"The Court: I will bring it out, unless you prefer it being done each time. The figure he has just referred to, $55.50, is written in in ink in the second line of paragraph two of the Exhibit No. 29 for identification, and it bears that figure of $55.50 above the typed figure of $55.75, and then apparently the initials of certain persons whom I cannot exactly say who they are. I assume they are MacTarnahan and Hoon.
"Q. (By Mr. Elvidge): Whose initials are those? A. This is mine and this is MacTarnahan's (indicating).
"The Court: I assumed that, but I couldn't tell. All right. Go ahead.
"The Witness: Then, here the days have been cut. It has been cut and changed in my copy, `weeks' instead of `days.' It has been made to `two weeks on completion.'
"The Court: Now, the item that the witness has just referred to is found in the third line from the bottom of identification 29. At that point the word `days' is inked out and above it the words in ink are written in, `weeks on completion,' and here again are the initials of the persons previously referred to.
"The Witness: These are my copies. Both of them were given to me, and he retained the original. So the understanding that I got was two weeks on completion. `Two weeks on completion' I made, and he signed it and I signed it.
"The Court: In other words, he conformed the copies?
"The Witness: And I signed on his, and I told him to put `weeks on completion', which apparently he didn't do."
The conclusions and statements of the court also find support in law. Volume 2, Restatement of Contracts, page 815, Section 434; Leeper v. Lemon G. Neely Co., 6 Cir., 1923, 293 F. 967. See also Berg v. Poeppel, 1935, 181 Wn. 207, 42 P.2d 806, inferentially adopting the restatement rule.
In connection with the accounting between Hoon and Harmer on other transactions occurring under the agency agreement, we find only factual issues which were resolved by the trial court adverse to Hoon. The large item concerns a commission on a sale of used logging railroad parts to Georgia Pacific Timber Company. There was direct conflict in the testimony as to whether Hoon alone made the sale or whether Harmer acted as the successful broker. As above stated, such findings find support in the record and are not clearly erroneous, and are binding on us.
The trial court awarded Harmer damages caused by Hoon's wrongful injunction. The law is well settled that attorney's fees in dissolving a wrongful injunction are not allowed in a case initiated in a federal court, Tullock v. Mulvane, 1902, 184 U.S. 497, 22 S.Ct. 372, 46 L.Ed. 657, but are allowed in a suit commenced in a state court and removed to a federal court if the state from which the cause is removed allows such damages. Fidelity Deposit Co. of Maryland v. L. Bucki Co., 1903, 189 U.S. 135, 138, 23 S.Ct. 582, 47 L.Ed. 744. The State of Washington allows such damages. White v. Brooke, 1895, 11 Wn. 99, 39 P. 237; Blakiston v. Osgood Panel Veneer Co., 1933, 173 Wn. 435, 23 P.2d 397. It is clear that the cause of the issuance of the injunction was the unwarranted assertion on February 4, 1957 by Hoon of an interest in the Crown Zellerbach rails. The court did not err in this respect. The amount awarded, considerably less than that sought, finds support in the evidence.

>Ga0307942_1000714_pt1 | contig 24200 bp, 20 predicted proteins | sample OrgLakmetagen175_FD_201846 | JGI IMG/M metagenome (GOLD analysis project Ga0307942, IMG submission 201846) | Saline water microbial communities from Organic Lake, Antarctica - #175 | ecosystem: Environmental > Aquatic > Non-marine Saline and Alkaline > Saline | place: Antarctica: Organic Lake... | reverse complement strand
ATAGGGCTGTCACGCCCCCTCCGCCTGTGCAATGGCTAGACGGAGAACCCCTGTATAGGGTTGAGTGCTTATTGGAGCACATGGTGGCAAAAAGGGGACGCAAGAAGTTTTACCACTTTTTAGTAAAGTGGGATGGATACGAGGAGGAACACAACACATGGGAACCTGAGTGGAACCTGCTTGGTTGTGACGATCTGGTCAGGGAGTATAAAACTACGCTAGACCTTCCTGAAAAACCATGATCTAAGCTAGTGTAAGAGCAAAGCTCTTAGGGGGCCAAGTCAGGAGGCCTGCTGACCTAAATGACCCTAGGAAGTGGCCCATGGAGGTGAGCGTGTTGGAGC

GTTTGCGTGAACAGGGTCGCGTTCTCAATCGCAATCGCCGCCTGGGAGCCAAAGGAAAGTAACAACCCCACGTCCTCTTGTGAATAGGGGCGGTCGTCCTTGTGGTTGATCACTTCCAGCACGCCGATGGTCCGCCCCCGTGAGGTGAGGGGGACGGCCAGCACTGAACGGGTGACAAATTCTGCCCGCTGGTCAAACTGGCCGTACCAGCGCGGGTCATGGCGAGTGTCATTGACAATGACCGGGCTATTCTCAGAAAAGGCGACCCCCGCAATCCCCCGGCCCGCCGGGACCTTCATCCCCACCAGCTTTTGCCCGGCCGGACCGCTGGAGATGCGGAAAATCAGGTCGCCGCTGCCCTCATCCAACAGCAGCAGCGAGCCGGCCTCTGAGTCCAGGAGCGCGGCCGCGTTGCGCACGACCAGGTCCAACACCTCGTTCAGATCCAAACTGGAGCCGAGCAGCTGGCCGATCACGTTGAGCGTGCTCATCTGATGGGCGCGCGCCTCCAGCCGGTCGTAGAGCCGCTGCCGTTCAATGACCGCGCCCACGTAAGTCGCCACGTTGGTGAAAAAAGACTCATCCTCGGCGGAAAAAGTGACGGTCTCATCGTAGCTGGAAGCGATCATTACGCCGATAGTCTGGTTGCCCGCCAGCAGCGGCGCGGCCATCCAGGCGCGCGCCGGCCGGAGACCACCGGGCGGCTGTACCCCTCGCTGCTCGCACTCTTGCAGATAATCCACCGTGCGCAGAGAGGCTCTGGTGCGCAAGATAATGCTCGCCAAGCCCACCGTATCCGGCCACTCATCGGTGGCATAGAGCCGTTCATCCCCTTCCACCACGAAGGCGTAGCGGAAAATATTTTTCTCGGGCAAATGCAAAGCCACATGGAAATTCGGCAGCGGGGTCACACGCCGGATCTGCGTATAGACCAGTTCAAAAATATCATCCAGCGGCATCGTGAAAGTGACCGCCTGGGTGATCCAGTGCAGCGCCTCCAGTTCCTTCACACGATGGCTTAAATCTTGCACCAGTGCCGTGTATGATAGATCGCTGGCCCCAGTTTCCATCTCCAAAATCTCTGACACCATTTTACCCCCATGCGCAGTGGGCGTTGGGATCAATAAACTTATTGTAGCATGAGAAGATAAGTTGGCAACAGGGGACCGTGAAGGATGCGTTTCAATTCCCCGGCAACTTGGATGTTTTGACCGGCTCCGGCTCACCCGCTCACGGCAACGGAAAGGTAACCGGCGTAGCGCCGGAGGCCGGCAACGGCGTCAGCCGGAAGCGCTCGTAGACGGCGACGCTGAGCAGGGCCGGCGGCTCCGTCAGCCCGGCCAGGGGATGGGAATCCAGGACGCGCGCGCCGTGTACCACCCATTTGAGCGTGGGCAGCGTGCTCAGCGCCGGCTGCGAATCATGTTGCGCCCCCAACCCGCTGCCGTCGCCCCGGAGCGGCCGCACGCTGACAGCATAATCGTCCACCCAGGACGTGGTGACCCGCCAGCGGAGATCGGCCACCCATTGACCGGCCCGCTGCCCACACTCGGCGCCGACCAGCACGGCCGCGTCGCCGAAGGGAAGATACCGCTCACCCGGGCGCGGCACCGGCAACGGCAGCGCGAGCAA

We next turn to the controversy between appellant and the Port. We have heretofore held that the findings of the trial court that Harmer was the owner of the Crown Zellerbach rails and entitled to possession thereof on February 4, 1957, and that Hoon had no title, right or interest therein after the notice of cancellation, find support in the evidence and are not clearly erroneous. Under such circumstances, the trial court properly concluded that the Port was not liable either for conspiracy or conversion. Hoon argues that since the Port knew on February 4, 1957 that Hoon claimed an interest in the rails the Port should have instituted an interpleader action. Since the trial court properly held that Hoon had no interest of any kind in the rails on February 4, 1957, the Port certainly could not be held in damages for conspiracy or conversion.
The controversy between appellant and Stevens presents factual issues which the trial court resolved adverse to Hoon. The principal controversy revolves around Hoon's claim that under asserted parol modification of the January 8, 1957 contract Stevens became liable for some $13,000 charges in the loading of rails sold to him. The evidence was in conflict and the conflict was resolved against Hoon. The same reasons heretofore stated which caused the trial court to exonerate Harmer and the Port from the charges of conversion and conspiracy apply with equal force to Stevens. The judgment in his favor is fully justified by the record.
The final controversy concerns the award by the trial court to Asano for damages caused by the wrongful issuance of the injunction in the state court. It is clear that the award to Asano stands on the same footing as does the award made by the trial court for wrongful injunction in favor of Harmer. The trial court did not err in awarding damages to Asano.
The judgments entered by the district court are affirmed.